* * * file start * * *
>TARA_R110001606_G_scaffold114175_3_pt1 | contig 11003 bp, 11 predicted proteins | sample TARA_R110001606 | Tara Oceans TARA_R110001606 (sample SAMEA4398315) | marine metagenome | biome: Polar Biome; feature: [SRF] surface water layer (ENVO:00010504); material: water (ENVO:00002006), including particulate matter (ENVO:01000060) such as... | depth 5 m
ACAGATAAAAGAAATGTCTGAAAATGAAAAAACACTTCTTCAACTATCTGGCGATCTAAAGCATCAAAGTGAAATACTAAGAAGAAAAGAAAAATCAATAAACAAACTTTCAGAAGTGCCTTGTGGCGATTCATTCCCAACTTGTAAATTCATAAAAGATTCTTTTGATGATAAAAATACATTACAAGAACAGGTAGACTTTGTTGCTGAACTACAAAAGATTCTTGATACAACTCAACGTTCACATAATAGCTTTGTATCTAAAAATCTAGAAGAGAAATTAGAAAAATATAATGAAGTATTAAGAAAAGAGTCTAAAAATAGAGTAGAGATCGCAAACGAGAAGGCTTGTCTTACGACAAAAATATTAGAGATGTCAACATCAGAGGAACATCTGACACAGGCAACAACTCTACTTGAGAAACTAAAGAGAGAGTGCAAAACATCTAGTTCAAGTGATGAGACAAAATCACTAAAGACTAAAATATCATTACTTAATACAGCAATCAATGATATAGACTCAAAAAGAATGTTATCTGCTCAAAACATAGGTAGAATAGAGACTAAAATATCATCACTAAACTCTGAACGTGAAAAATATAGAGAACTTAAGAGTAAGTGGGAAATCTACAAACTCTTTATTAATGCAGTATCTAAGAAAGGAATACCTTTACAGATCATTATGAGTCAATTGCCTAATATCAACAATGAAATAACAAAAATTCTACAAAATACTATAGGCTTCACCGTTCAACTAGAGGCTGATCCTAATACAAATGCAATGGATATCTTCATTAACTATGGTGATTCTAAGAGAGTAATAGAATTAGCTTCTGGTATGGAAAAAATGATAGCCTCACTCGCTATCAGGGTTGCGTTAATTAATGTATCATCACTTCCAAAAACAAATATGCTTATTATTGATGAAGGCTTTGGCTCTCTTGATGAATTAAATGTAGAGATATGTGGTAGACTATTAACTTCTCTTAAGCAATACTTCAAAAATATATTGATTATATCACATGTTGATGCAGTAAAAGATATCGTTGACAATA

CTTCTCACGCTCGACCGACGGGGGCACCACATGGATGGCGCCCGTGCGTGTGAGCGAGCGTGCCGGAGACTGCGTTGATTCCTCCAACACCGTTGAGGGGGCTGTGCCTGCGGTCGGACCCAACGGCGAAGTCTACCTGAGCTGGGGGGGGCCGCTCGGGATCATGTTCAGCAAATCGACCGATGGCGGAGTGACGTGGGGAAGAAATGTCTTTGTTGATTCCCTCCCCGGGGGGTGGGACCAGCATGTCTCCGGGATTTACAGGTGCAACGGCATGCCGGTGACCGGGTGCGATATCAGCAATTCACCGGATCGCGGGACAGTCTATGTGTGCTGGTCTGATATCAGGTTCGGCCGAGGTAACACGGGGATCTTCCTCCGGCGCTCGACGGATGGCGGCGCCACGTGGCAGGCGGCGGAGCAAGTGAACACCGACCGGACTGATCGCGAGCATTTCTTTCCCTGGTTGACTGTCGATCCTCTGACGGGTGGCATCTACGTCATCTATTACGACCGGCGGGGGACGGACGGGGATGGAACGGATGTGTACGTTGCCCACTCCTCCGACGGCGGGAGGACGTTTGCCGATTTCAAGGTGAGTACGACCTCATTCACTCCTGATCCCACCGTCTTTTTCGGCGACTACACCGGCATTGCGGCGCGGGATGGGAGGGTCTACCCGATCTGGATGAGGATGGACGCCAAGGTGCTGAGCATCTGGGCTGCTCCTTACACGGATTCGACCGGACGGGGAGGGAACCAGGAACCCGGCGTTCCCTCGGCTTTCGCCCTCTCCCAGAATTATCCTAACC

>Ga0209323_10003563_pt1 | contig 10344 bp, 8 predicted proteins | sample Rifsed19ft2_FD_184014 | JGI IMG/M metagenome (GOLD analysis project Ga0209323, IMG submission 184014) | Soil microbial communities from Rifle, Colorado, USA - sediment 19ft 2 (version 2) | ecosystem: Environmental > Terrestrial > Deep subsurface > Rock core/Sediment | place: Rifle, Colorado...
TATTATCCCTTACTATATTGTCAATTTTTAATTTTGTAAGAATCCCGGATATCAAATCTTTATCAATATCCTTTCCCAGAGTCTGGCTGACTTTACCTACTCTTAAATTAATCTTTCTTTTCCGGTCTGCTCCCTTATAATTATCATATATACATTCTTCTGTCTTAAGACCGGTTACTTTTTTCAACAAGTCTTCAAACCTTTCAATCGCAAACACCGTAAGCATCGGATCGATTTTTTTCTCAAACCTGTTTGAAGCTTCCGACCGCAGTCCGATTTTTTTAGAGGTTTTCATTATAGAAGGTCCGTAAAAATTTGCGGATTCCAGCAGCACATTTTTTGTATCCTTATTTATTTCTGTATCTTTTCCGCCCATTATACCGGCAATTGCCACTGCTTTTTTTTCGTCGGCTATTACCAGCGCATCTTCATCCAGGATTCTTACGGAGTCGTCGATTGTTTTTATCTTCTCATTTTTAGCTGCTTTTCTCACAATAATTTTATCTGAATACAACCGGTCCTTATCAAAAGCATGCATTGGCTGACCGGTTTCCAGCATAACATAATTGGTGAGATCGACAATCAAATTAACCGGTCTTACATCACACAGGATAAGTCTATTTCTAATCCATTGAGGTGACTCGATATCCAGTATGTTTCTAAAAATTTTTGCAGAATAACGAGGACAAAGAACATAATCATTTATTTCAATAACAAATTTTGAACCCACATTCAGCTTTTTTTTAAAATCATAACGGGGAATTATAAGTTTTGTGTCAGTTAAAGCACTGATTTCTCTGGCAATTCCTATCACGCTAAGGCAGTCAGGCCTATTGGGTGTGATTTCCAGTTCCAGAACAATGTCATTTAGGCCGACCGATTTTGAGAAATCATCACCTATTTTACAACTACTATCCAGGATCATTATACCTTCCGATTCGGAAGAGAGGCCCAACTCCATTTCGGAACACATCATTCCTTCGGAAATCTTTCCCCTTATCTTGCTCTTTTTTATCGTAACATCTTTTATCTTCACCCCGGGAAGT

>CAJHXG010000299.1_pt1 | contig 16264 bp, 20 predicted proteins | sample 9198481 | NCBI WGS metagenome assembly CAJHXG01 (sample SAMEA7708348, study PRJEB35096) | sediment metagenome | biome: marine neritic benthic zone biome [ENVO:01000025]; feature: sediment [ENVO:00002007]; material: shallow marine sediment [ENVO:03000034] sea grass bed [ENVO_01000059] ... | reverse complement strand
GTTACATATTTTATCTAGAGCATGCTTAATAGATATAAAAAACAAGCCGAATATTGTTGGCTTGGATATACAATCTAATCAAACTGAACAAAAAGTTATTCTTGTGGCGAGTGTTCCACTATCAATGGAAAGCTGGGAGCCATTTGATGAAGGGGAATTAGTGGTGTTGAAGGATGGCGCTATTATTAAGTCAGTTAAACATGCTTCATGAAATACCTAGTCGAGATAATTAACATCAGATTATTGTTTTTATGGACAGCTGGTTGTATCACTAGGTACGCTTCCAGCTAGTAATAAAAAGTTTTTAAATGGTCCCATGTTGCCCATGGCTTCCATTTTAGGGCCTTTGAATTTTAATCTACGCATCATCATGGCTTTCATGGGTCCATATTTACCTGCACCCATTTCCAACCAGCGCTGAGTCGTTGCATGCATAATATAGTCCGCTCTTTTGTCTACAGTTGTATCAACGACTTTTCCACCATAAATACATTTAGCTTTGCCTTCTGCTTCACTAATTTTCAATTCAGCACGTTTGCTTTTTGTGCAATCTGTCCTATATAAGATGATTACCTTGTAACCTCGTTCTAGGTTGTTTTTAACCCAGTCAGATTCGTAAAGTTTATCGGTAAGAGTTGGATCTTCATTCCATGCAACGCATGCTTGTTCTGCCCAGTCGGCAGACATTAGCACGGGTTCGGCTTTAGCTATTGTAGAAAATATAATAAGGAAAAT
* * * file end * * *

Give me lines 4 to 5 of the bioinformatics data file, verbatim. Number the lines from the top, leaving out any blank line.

>Ga0209323_10003563_pt1 | contig 10344 bp, 8 predicted proteins | sample Rifsed19ft2_FD_184014 | JGI IMG/M metagenome (GOLD analysis project Ga0209323, IMG submission 184014) | Soil microbial communities from Rifle, Colorado, USA - sediment 19ft 2 (version 2) | ecosystem: Environmental > Terrestrial > Deep subsurface > Rock core/Sediment | place: Rifle, Colorado...
TATTATCCCTTACTATATTGTCAATTTTTAATTTTGTAAGAATCCCGGATATCAAATCTTTATCAATATCCTTTCCCAGAGTCTGGCTGACTTTACCTACTCTTAAATTAATCTTTCTTTTCCGGTCTGCTCCCTTATAATTATCATATATACATTCTTCTGTCTTAAGACCGGTTACTTTTTTCAACAAGTCTTCAAACCTTTCAATCGCAAACACCGTAAGCATCGGATCGATTTTTTTCTCAAACCTGTTTGAAGCTTCCGACCGCAGTCCGATTTTTTTAGAGGTTTTCATTATAGAAGGTCCGTAAAAATTTGCGGATTCCAGCAGCACATTTTTTGTATCCTTATTTATTTCTGTATCTTTTCCGCCCATTATACCGGCAATTGCCACTGCTTTTTTTTCGTCGGCTATTACCAGCGCATCTTCATCCAGGATTCTTACGGAGTCGTCGATTGTTTTTATCTTCTCATTTTTAGCTGCTTTTCTCACAATAATTTTATCTGAATACAACCGGTCCTTATCAAAAGCATGCATTGGCTGACCGGTTTCCAGCATAACATAATTGGTGAGATCGACAATCAAATTAACCGGTCTTACATCACACAGGATAAGTCTATTTCTAATCCATTGAGGTGACTCGATATCCAGTATGTTTCTAAAAATTTTTGCAGAATAACGAGGACAAAGAACATAATCATTTATTTCAATAACAAATTTTGAACCCACATTCAGCTTTTTTTTAAAATCATAACGGGGAATTATAAGTTTTGTGTCAGTTAAAGCACTGATTTCTCTGGCAATTCCTATCACGCTAAGGCAGTCAGGCCTATTGGGTGTGATTTCCAGTTCCAGAACAATGTCATTTAGGCCGACCGATTTTGAGAAATCATCACCTATTTTACAACTACTATCCAGGATCATTATACCTTCCGATTCGGAAGAGAGGCCCAACTCCATTTCGGAACACATCATTCCTTCGGAAATCTTTCCCCTTATCTTGCTCTTTTTTATCGTAACATCTTTTATCTTCACCCCGGGAAGT